Joel campbell of Laneway custom build, who started a construction company back in 2013, builds stand-alone housing the traditional way. After a car fire in his laneway burned his roncesvalles garage down, he decided to rebuild a fancier version, with a built-in shop where he could operate his business. So many of his neighbours approached him about building similar garages for their properties that it became the focus of his business. This was before laneway housing had been approved by the city. He mostly built garages that could double as studios, woodworking spaces or offices. “I was looking for that little spark that made it something more than a garage,” he says. When the city passed its laneway housing bylaw in 2018, he naturally moved into constructing laneway suites too.
Since COVID, he’s seen a surge in demand — he fields three new leads a week, he says. He understands the need for more space, and that laneway housing can be less disruptive to families than an addition. “I think the attractive thing about building in your backyard is it’s something you can add without affecting your main space or your daily life,” he says. It can still be a costly endeavour. Since the work is taking place in what is usually a constricted space, campbell says, the cost per square foot for laneway builds can be higher than typical construction, to make up for some of the technical challenges involved. At the start of the pandemic, campbell saw an unexpected rise in demand for his old-school garages, mostly to be used for extra office space. “Laneway houses are a good long play, if you have the financial ability,” he says. “but right now, I’m finding people are looking for a quick win.”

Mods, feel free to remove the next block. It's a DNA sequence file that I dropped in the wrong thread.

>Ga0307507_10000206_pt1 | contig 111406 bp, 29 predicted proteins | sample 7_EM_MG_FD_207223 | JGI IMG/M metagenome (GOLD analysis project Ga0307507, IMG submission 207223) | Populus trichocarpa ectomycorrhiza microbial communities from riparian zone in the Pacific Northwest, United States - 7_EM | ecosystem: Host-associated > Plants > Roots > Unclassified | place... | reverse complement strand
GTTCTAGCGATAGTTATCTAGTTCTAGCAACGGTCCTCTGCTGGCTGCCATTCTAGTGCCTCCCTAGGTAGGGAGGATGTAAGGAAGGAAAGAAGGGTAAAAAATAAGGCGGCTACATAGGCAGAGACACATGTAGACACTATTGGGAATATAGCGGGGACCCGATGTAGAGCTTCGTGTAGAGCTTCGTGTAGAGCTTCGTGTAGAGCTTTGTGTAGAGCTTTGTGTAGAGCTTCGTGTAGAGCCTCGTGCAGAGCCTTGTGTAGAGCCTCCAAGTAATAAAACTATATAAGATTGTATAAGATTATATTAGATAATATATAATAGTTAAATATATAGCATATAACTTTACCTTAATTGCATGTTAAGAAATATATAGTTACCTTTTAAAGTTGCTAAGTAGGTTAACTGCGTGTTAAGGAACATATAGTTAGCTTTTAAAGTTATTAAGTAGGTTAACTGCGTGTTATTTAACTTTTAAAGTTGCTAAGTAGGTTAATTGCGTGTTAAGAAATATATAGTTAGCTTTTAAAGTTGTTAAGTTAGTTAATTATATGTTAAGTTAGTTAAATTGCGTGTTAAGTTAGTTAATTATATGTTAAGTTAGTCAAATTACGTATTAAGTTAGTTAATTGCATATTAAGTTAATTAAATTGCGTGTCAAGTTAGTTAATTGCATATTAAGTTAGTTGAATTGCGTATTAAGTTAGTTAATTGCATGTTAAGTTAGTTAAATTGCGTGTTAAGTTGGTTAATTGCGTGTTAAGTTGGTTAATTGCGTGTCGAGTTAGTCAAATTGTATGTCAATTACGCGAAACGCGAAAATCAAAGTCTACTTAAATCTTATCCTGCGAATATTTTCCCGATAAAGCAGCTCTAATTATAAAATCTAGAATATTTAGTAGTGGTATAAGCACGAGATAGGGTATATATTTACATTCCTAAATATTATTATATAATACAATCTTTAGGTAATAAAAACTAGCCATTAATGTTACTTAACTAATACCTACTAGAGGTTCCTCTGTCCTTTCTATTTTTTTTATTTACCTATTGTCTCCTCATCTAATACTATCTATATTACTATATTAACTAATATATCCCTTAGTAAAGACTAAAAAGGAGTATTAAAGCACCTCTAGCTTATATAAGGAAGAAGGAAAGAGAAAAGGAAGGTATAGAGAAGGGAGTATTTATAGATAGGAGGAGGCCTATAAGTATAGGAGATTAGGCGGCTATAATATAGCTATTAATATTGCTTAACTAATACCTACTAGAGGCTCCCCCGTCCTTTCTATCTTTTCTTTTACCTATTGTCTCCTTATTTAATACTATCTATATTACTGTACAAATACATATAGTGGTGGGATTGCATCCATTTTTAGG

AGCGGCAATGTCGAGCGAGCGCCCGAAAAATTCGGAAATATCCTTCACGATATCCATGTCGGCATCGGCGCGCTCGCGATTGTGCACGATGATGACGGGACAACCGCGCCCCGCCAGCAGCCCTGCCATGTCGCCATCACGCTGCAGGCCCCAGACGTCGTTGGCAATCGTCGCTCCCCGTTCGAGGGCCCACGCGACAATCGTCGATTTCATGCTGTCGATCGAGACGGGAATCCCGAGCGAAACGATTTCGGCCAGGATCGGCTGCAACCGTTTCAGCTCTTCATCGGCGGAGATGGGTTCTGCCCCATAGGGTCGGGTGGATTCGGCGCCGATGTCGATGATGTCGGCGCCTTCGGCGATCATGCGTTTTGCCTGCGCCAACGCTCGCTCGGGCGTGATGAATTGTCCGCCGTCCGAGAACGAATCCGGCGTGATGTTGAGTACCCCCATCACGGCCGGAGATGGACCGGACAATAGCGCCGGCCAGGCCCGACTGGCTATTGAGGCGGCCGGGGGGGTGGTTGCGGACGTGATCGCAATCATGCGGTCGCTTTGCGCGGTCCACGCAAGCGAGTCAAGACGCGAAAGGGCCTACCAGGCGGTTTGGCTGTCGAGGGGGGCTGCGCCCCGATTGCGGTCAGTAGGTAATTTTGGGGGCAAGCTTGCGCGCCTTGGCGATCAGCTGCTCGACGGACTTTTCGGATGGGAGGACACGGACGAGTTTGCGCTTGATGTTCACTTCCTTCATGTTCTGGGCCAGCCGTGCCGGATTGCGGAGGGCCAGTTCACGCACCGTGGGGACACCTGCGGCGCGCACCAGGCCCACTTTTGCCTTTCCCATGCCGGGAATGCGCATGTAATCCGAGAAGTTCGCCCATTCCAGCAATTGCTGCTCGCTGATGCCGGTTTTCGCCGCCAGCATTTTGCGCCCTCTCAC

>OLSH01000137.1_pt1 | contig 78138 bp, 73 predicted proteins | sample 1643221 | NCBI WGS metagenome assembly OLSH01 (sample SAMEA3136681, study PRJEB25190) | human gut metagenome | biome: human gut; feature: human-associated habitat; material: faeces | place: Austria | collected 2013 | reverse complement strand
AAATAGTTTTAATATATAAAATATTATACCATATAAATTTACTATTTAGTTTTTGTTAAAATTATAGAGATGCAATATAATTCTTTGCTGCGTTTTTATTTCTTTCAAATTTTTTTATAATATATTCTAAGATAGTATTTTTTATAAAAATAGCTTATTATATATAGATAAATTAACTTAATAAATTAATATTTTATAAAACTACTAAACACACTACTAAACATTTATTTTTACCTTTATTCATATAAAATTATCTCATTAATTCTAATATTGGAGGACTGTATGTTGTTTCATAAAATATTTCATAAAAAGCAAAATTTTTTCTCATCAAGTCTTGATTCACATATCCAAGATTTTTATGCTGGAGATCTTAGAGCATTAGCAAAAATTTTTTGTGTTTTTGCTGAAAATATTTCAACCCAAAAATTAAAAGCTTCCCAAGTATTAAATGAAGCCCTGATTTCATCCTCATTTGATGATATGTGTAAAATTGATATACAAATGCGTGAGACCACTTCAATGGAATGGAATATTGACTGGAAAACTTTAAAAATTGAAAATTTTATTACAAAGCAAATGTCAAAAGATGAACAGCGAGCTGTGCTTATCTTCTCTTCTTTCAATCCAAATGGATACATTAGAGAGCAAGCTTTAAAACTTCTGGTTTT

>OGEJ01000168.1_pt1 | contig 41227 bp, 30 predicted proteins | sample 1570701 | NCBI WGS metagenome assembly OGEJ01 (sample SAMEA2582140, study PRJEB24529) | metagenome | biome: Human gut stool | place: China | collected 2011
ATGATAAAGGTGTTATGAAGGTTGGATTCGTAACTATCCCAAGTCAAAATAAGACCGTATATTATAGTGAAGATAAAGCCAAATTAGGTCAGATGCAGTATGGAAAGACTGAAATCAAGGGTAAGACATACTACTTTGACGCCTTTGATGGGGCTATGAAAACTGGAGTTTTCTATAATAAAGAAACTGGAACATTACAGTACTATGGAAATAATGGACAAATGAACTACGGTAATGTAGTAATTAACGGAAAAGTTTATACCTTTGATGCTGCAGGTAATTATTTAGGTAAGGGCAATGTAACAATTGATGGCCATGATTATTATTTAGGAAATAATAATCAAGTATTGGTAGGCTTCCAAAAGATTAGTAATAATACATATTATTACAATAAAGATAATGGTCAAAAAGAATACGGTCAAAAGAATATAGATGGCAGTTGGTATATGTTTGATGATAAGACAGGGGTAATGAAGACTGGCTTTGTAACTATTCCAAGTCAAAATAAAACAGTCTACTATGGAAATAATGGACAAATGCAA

even though it’s been two years since laneway housing got the go-ahead from the city of Toronto, campbell admits that the expected explosion of growth hasn’t happened. Moore thinks part of that is due to a lack of financing options. r-hauz has partnered with cibc to provide financing arrangements to homeowners, but Moore thinks more tier-one banks should get involved.
“Finding ways to let people build on their own lots is really key, especially right now,” he says. “It’s the cheapest rental housing stock you can get. When you put 70,000 laneway units into the hands of homeowners, that’s a hugely efficient supplement to traditional building.”
In the meantime, for families who need something cheap and fast, pop-up pods and souped-up garages will probably do.